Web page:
Science in motion for ExoMars twin rover


Two stereo cameras at the top and at the bottom of the rover’s mast – NavCam and LocCam – allow the GTM to ‘see’ in three dimensions and identify the rocks and slopes ahead. The cameras guide the rover through safe paths and help avoid hazards. Credit: Thales Alenia Space
Two stereo cameras at the top and at the bottom of the rover’s mast – NavCam and LocCam – allow the GTM to ‘see’ in three dimensions and identify the rocks and slopes ahead. The cameras guide the rover through safe paths and help avoid hazards. Credit: Thales Alenia Space
 

The first science tests for the ExoMars rover replica kicked off after several weeks of driving tests around the Mars Terrain Simulator at the ALTEC premises in Turin, Italy. With the locomotion system up and running, it is time now for the rover's cameras and instruments to scan a Mars-like terrain both on and under the surface in search of the best samples.


The twin of ESA's Rosalind Franklin rover, also known as The Ground Test Model (GTM), has been busy surveying 64 square meters of terrain in one of Europe's largest Mars yards, carefully staged with sandy areas and rocks of various sizes, as well as gravity and light simulations to recreate the environment on Mars.


Imaging comes first. Two stereo cameras at the top and at the bottom of the rover's mast NavCam and LocCam allow the GTM to 'see' in three dimensions and identify the rocks and slopes ahead. The cameras guide the rover through safe paths and help avoid hazards.


Once the rover is on the move, two more sets of cameras PanCam and CLUPI come into play to get a whole picture of the site with high-resolution imaging. These rover eyes send panoramic and close-up images of the terrain to the operators at the Rover Operations Control Centre (ROCC). Teams from Thales Alenia Space and ALTEC worked in synergy with ESA engineers.


The images are essential to map the geological context and to help the scientists decide where the rover should stop and survey the surface in more detail.

Finding suitable samples involves a lot more than just spotting an outcrop and digging. The rover is equipped with a ground-penetrating radar WISDOM and a neutron detector ADRON to understand what lies beneath the surface. The search for evidence of life on Mars is the main objective of the ExoMars 2022 mission.


If anywhere on Mars, traces of past or present life are most likely to be found underground, where ancient biological signatures may still be preserved from the harsh radiation on the Red Planet.


Much as archaeologists on Earth excavate sites, WISDOM can work by analyzing the area in a grid fashion by breaking the ground into small squares. The neutron spectrometer in ADRON will work in tandem with the radar to detect water and hydrated minerals below the surface.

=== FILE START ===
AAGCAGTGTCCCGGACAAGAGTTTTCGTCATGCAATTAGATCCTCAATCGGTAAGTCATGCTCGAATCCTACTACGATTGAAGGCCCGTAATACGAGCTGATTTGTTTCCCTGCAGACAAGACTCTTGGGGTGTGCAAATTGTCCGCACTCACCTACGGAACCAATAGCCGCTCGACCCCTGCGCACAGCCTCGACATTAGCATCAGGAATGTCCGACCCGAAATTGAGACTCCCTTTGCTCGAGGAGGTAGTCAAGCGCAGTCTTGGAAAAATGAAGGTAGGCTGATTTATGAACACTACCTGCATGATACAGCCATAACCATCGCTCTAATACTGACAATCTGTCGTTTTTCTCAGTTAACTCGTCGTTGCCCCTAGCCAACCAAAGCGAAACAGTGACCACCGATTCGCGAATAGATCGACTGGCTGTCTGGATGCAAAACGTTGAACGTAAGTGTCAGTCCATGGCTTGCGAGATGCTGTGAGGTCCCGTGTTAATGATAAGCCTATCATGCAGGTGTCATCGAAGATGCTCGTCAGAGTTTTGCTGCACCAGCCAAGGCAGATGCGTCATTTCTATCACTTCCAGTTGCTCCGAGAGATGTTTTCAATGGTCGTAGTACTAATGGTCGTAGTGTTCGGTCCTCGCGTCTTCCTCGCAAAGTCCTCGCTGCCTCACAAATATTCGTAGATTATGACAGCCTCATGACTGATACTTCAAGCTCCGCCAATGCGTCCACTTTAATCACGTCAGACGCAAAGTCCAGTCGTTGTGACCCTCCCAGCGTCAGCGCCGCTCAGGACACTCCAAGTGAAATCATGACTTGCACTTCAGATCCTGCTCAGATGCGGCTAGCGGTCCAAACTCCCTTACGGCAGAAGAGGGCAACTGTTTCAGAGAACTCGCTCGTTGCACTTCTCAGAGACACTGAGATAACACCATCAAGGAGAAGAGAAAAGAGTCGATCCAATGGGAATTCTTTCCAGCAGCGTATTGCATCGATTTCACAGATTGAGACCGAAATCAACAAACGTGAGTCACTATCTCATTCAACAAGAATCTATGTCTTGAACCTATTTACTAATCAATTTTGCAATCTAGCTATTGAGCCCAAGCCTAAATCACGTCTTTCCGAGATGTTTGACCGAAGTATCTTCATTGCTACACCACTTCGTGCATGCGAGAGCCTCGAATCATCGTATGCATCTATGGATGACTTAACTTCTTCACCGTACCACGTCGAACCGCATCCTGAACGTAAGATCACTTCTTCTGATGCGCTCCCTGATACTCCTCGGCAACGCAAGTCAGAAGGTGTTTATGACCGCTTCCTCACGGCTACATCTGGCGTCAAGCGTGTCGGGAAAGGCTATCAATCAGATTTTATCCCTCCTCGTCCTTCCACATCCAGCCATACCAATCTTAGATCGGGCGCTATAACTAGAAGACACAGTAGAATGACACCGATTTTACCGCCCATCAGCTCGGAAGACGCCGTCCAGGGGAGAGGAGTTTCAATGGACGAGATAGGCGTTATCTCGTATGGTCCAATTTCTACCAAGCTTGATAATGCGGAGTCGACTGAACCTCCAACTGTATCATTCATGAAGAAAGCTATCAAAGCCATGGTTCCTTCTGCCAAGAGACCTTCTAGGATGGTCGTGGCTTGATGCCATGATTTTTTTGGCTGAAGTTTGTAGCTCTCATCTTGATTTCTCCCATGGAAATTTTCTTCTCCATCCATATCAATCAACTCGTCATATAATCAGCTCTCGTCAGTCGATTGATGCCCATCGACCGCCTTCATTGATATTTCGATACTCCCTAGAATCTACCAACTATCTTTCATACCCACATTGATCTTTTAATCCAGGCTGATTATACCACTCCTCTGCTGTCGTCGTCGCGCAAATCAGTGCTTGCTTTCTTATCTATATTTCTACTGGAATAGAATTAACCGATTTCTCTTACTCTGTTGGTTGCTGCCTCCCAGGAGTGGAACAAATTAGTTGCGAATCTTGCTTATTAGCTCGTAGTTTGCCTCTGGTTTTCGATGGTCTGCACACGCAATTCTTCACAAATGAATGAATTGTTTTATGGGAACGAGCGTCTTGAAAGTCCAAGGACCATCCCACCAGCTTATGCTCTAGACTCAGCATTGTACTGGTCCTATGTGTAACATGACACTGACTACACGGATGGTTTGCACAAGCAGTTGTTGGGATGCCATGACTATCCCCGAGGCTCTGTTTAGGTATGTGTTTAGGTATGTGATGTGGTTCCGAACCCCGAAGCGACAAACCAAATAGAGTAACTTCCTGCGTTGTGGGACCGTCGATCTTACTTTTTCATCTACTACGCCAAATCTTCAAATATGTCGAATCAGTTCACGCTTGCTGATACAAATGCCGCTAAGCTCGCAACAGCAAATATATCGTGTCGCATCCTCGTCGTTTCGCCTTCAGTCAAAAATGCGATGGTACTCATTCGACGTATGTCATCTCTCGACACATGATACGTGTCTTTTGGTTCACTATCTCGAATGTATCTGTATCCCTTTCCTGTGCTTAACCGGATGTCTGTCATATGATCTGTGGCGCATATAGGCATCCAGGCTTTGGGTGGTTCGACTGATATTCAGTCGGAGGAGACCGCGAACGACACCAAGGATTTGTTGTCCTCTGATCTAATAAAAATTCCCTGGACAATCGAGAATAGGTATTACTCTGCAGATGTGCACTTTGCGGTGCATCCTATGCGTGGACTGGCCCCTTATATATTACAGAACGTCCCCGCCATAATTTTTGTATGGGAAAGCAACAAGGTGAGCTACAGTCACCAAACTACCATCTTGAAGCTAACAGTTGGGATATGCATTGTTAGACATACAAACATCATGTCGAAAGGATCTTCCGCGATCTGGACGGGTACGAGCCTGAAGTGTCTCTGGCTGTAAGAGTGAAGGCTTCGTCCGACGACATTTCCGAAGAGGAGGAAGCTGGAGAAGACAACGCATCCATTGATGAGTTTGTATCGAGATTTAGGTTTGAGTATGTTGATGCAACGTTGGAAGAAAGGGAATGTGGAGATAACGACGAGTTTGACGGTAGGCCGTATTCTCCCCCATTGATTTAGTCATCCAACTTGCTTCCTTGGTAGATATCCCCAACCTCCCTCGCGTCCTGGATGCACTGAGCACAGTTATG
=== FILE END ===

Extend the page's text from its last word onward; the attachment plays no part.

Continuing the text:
Test cases for Mars


Operators are rehearsing all possible mission scenarios to prepare for Rosalind Franklin's arrival in Oxia Planum on Mars in June 2023. The first tests with science in action started with the rover doing a traverse to characterize a sandy and flat area. After roving for a while, the cameras fed the operators with stereo and high-resolution images.


Once a location deemed intriguing enough to drill for samples is found, it was time to get more information from beneath the surface. The ground-penetrating radar WISDOM ran its science analysis every 10 cm for 30 seconds. Once the wheeled lab covered five meters, it performed two turns of 90 degrees and started all over again on a new five-meter track. At the end of the test, WISDOM scanned a grid of 25 square meters.


A second test repeated this sequence, this time around with a much longer drive of eight meters for a more far-reaching science acquisition. And instead of stopping every half a meter, the GTM used WISDOM every meter.


In both cases, the sequence was completed by the neutron detector, Adron, which took measurements looking for traces of water. Next up was the execution of a complete WISDOM grid of 25 square meters.


Where to drill?


These dry runs simulate the sequences the rover will follow on Mars, where the scientists will need to decide which area is worth drilling. Rosalind Franklin is fitted with a drill to extract samples down to a maximum of two meters, deeper than any other rover and a first in Mars exploration.


As a bonus during this first science dry run, the rover attempted some drilling at various depths and through a layer of sample material selected by the ExoMars team. On Mars, the sample collected by the drill will be crushed into a fine powder and delivered to the analytical laboratory at the heart of the rover to analyze its mineralogy and chemistry.


With no summer break for the rover, upcoming tests at the Mars Terrain Simulator will involve the analysis of samples inside the rover's analytical lab. A suite of instruments MicrOmega, Raman, and MOMA will study the mineralogical and molecular composition of the soil.


During the real mission to the Red Planet, the results of this analysis could answer questions about the potential origin, evolution, and distribution of life on Mars.

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